Dostoevsky’s Brother’s Karamazov cleverly spoofs the careless inexpertness of what often passes for expert legal testimony.
Three medical experts are called to testify whether Dmitri Karamazov was sane or insane when committing the alleged murder of his father. Naturally, the experts all disagree, with each completely convinced of the incontrovertible truth of his own opinion. Expert 1 finds Dmitri insane because he looked to the left as he entered the courtroom. Expert 2 also finds Dmitri insane, but instead because he looked to the right. Expert 3 correctly finds Dmitri sane, but for the wrong reason that he stared straight ahead. And all three are absolutely sure Dimitri did commit the murder — which in fact he did not. Three blind mice.
Dostoevsky was recognized by Freud as the master of psychological thinking, but his love of psychology did not stop him from poking huge holes in its reliability. “One can draw from psychology whatever conclusions one likes. It all depends on whose hands it is in. I am speaking of excessive psychology, of a certain abuse of it.”
He then demonstrates vividly just how this abuse of psychology plays out in courtroom situations. The prosecutor on the case presents a brilliant, completely plausible psychological profile of Dmitri that proves beyond any shadow of a doubt that he must have committed the crime. Then, based on the very same traits and facts, the defense attorney presents an equally brilliant, but completely opposite, psychological profile that proves beyond any shadow of doubt that Dmitri could not possibly have committed the crime. There is no gold standard that allows a jury to choose between the opposing speculations.
Dostoevsky uses a Russian proverb to explain this situation — that psychology is a stick with two ends (equivalent to our sword that cuts both ways). He knew better than anyone that speculative psychological theorizing can be just as easily used to disguise the truth as to reveal it. A theory that seems completely plausible can be completely wrong.
Dostoevsky wrote 135 years ago, but his critique of forensic psychiatry and forensic psychology stands the test of time. The abuses he described still occur often today in just the way he described them. My experience as expert witness in hundreds of legal cases does not inspire much confidence in the way our legal system uses (and more often abuses) expert testimony.
Many factors contribute to experts generating heat, not light.
First off, many alleged experts are simply not really all that expert and say things that are just dead wrong. The filters meant to eliminate errant opinion and junk ‘science’ don’t work.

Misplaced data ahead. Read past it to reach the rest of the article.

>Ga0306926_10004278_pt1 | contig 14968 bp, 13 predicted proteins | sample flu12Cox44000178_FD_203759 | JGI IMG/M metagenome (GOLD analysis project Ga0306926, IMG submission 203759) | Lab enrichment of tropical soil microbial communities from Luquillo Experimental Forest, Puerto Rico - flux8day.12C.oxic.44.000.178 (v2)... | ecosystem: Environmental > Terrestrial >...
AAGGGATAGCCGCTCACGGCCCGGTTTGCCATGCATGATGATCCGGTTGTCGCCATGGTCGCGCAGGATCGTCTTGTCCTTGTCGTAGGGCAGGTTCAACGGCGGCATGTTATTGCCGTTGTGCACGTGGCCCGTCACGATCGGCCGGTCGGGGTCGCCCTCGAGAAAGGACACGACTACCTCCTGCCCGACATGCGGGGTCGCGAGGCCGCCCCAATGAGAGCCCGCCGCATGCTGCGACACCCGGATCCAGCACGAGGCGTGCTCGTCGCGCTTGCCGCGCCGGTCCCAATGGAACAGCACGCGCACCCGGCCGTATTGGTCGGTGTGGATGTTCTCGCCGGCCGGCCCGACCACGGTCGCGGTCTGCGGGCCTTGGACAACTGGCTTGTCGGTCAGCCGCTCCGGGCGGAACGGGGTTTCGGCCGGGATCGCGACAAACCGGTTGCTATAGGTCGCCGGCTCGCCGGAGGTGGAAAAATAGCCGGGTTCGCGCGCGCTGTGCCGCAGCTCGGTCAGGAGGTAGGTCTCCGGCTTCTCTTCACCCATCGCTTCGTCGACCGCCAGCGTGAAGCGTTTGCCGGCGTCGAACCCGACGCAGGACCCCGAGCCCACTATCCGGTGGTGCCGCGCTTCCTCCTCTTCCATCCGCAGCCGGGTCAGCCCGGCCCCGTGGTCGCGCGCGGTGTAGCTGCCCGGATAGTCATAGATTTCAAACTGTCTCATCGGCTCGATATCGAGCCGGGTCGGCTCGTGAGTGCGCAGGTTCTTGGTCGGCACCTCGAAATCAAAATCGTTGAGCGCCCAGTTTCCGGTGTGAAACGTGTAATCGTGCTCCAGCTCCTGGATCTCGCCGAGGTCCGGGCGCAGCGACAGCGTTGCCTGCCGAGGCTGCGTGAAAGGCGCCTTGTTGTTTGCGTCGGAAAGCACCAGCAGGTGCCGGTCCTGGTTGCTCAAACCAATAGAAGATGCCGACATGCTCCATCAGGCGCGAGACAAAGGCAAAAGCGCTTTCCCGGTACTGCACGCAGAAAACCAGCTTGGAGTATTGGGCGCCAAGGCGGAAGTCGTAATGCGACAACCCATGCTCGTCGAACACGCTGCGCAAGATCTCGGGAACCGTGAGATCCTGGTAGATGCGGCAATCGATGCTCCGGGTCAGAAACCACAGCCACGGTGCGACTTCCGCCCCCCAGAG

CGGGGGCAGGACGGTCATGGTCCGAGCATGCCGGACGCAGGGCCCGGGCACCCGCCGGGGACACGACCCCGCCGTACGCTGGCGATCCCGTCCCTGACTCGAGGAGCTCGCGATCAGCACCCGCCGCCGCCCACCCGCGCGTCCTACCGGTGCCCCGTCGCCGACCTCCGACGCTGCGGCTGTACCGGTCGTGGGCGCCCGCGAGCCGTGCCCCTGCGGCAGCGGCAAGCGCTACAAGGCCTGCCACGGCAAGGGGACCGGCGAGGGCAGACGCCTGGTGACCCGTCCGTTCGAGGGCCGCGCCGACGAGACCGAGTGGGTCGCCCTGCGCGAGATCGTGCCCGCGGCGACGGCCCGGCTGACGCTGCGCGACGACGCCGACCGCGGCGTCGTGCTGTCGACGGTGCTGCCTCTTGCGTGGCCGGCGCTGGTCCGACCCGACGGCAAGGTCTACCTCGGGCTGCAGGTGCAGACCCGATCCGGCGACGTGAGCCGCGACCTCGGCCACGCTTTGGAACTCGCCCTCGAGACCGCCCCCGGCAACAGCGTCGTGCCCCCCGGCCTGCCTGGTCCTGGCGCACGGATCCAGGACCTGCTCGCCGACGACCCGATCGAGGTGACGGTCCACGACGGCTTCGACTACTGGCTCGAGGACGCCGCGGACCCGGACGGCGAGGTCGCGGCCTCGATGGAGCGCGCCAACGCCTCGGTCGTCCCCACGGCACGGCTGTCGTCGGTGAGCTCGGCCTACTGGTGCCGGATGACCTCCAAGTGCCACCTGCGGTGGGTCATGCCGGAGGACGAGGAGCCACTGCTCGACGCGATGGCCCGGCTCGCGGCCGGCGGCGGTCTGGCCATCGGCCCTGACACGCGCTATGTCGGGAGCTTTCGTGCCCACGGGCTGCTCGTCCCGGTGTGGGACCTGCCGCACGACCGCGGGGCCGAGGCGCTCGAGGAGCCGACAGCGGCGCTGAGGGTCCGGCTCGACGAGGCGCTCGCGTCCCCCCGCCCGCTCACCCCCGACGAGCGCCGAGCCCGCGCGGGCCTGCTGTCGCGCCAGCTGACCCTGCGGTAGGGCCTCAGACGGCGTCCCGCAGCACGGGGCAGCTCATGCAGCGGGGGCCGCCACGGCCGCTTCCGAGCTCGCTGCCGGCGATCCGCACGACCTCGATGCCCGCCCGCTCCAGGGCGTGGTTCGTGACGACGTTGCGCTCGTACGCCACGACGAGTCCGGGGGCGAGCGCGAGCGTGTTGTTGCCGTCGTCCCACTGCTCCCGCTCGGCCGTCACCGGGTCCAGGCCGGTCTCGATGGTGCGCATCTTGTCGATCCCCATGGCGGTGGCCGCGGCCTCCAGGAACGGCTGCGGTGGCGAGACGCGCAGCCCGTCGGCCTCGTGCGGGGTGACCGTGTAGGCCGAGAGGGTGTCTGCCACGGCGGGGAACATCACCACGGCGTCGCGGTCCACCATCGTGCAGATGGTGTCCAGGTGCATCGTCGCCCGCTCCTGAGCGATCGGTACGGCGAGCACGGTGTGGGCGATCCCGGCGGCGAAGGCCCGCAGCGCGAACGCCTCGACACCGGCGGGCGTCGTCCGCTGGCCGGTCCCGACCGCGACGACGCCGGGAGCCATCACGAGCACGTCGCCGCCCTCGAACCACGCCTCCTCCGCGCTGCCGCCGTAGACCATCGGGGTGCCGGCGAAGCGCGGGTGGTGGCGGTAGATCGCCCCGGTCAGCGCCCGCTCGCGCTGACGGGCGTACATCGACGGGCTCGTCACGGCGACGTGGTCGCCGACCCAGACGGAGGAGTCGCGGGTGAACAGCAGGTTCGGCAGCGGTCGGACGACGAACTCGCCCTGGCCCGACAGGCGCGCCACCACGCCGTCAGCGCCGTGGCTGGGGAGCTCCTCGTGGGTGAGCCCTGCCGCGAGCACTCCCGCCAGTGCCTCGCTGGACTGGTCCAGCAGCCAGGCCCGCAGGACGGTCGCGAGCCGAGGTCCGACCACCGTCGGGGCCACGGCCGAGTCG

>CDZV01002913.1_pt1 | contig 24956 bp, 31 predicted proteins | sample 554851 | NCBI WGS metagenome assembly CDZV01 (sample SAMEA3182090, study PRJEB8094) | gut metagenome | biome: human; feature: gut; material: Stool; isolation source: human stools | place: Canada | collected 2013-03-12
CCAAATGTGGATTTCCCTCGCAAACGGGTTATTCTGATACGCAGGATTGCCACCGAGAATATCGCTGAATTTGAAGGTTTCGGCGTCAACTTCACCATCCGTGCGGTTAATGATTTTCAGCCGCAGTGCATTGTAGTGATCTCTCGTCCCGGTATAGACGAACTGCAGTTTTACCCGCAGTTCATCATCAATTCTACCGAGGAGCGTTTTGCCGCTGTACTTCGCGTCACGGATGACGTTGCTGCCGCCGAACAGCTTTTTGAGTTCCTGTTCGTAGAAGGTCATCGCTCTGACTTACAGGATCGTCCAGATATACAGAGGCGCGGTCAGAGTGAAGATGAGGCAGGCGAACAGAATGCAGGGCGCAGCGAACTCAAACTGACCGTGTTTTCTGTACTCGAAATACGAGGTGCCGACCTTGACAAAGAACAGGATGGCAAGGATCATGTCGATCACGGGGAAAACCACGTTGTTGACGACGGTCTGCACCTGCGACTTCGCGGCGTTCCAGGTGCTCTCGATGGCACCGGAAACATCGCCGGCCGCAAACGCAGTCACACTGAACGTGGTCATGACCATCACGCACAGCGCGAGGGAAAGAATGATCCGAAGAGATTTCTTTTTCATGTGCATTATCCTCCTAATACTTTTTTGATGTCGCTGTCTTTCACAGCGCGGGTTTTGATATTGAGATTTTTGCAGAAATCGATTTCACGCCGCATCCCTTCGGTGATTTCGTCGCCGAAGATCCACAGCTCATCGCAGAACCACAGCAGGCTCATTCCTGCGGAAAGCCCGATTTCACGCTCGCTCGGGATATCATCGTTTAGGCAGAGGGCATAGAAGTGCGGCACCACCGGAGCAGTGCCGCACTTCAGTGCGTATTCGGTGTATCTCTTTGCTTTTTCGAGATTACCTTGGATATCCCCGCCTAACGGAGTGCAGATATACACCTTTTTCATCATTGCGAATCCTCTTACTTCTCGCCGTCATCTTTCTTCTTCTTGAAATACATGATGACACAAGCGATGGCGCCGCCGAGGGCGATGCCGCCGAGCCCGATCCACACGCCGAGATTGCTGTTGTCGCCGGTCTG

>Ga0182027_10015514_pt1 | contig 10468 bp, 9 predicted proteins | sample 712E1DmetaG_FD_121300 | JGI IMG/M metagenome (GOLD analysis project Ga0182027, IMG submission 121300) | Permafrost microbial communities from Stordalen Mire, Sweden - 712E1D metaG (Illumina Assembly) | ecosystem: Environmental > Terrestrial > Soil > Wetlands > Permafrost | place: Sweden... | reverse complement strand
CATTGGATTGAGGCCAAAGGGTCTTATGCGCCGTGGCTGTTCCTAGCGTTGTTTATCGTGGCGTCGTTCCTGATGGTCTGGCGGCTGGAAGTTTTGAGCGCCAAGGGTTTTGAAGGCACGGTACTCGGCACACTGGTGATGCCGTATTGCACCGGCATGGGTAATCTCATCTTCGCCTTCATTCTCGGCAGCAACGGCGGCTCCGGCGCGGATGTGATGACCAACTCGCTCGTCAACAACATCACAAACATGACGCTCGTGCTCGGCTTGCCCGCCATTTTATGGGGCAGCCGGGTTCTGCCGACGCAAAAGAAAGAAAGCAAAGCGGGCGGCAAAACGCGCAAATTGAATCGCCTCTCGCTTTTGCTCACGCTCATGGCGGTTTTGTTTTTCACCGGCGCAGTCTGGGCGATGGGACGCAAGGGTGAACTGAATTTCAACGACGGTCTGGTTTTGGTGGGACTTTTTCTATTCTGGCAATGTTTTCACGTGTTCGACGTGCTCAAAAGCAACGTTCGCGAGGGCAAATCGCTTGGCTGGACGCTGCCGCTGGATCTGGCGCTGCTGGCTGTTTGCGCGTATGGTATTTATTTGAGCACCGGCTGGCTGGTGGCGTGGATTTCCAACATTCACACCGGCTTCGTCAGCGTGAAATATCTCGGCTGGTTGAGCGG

Second, the adversarial system cultivates an expert allegiance bias. Consciously or unconsciously, expert opinions are strongly influenced by who is paying the bill.
Third, juries often have to decide questions that are far beyond their competence. Which of the dueling experts to believe is more often determined by presentation skills and likeability than the technical accuracy of the testimony.
Finally, the adversarial quality of the legal system demands that experts give black-and-white, yes-or-no answers to questions that often require a shades-of-gray, nuanced response. Even wise and unbiased experts mislead when they are forced to choose a yes or no when the best answer would be maybe or a little bit of both.
As it stands now, the expert testimony in many trials is pretty worthless. Each side presents an extreme set of opinions that in opposite ways distort the complex reality. The jury cancels them out or makes a pretty blind choice between them.
The system may be too embedded to reform, but a few simple changes would make a world of difference. To achieve neutrality and preserve nuance, experts should whenever possible be appointed by the court, not the warring sides. There should be a more rigorous way of establishing that they are indeed experts and are using methods of assessment that are reasonably reliable and well validated. Reports should document how the existing literature pertains to the facts of this case and the degree of confidence with which each opinion is rendered and why. Experts should be instructed to be cautious in their judgments, staying close to the facts and to the literature. I don’t know is the most appropriate answer to many questions. Purely idiosyncratic speculation should be identified and treated as unreliable and essentially worthless.
Doing it right would much reduce the role of expert testimony in the legal system — probably a very good thing.
Allen Frances is a psychiatrist and professor emeritus, Duke University. He blogs at the Huffington Post.